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I am trying to save bone joints to a file, and am using this format. I was wondering if anyone could clear up a few questions I have

  1. why do I need to provide rotation data for the bone, if I already gave it the location?
  2. How do I calculate the rotation of each axis if I have the relative location from the parent joint?

** EDIT **

After doing some more digging, I think that it has something to do with quaternions, so, could someone point me to a good resource on using quaternions for bone joints?

** EDIT AGAIN **

I think I've solved it, but I don't understand how it works. I can't seem to find any google results explaining it. I'd appreciate if anyone could send resources explaining it to me.

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    \$\begingroup\$ A complete answer for this question means writing a chapter. Google these terms: skinning, md5 model, bones, skeleton, blending. You need to understand some concepts: hierarchical transformations, bone matrices, pose of an object, orientation quaternion, vertex blending/skinning. Try to understand what a hierarchical transform (parenting) system is first, then post your questions here. \$\endgroup\$ – teodron Sep 3 '12 at 15:29
  • \$\begingroup\$ Can you point out the question please? \$\endgroup\$ – Maik Semder Nov 2 '12 at 16:28
  • \$\begingroup\$ I guess now that I've done some more research, the question at the time I was posting would have best been "Where is there a good guide on how to use bone joints" \$\endgroup\$ – Nick Beeuwsaert Nov 6 '12 at 17:22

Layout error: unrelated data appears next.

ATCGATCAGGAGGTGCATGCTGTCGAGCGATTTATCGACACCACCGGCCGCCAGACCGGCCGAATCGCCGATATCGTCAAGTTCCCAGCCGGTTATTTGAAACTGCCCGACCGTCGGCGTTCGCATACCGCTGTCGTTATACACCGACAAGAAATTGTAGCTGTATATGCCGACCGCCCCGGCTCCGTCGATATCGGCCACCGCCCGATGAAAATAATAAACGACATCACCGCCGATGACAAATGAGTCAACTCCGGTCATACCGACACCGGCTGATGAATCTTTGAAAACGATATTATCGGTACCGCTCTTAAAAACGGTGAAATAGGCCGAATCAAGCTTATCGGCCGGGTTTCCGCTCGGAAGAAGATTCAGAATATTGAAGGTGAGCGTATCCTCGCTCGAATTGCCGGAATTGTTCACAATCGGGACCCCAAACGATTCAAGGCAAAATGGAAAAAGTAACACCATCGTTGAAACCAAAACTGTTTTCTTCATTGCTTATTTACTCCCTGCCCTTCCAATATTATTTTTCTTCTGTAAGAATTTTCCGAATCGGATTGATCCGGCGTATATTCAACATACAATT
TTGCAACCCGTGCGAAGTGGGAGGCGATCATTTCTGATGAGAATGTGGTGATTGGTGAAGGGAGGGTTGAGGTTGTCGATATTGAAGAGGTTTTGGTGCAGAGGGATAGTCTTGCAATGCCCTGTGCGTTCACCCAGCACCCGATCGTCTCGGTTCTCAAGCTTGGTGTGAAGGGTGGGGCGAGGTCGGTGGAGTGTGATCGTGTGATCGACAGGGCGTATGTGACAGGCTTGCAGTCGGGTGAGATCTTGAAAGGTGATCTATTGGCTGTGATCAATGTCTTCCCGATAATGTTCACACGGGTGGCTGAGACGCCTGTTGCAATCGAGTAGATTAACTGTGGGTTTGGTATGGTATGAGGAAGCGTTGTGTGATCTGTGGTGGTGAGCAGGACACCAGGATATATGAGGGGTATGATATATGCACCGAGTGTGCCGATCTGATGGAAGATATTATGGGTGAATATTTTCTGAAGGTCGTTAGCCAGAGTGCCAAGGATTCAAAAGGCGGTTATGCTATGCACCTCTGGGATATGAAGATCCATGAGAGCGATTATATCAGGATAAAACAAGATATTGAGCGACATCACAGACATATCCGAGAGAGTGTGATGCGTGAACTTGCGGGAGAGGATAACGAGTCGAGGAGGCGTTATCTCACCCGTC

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  1. In the end, bones are just simplified sets of data that generate standard transformation matrices.

    Bones have position and orientation in space, they can be scaled, they can be located anywhere and are not necessarily connected to one another. Yet, many approaches to skeletal animation skip some of those possibilities and work with simpler approach where bones could have as little as just rotation and length, or just position and rotation. Other data required to construct transformation matrix is calculated from that and assumptions (e.g. that bones always attach to parent bone, or that rotation is (0,0,0) by default).

  2. There are many ways and all of them will be valid. You can set (0,0,0) rotation, or you can set it to point or the next bone in hierarchy, or something else.

    From programmers point of view, Euler angles are simpler to code, but from animators point of view, Euler angles are harder to work with and require extra efforts to avoid Gimball locks.

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  • \$\begingroup\$ @raser Hope that helps, after 3,5 years. ;-) How is your project? \$\endgroup\$ – Kromster says support Monica Feb 16 '16 at 12:17
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    \$\begingroup\$ It's good. I did manage to get something working, but put it on hold about 3 years ago :/ I should release a small demo on GitHub or something so other people can reference it :) \$\endgroup\$ – Nick Beeuwsaert Feb 16 '16 at 23:45
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I'll tell you what I know about quaternions so far as I'm now attempting my own 3d animation. A quaternion is a combination of a Vector and a Scaler. A Vector are real number components that can represent direction distance or,velocity(i.e. (x,y,z)). A Scaler is a magnitude(distance/length) without an angle. with these you can calculate what you need to know about a particular bones capabilities like rotation and distance.

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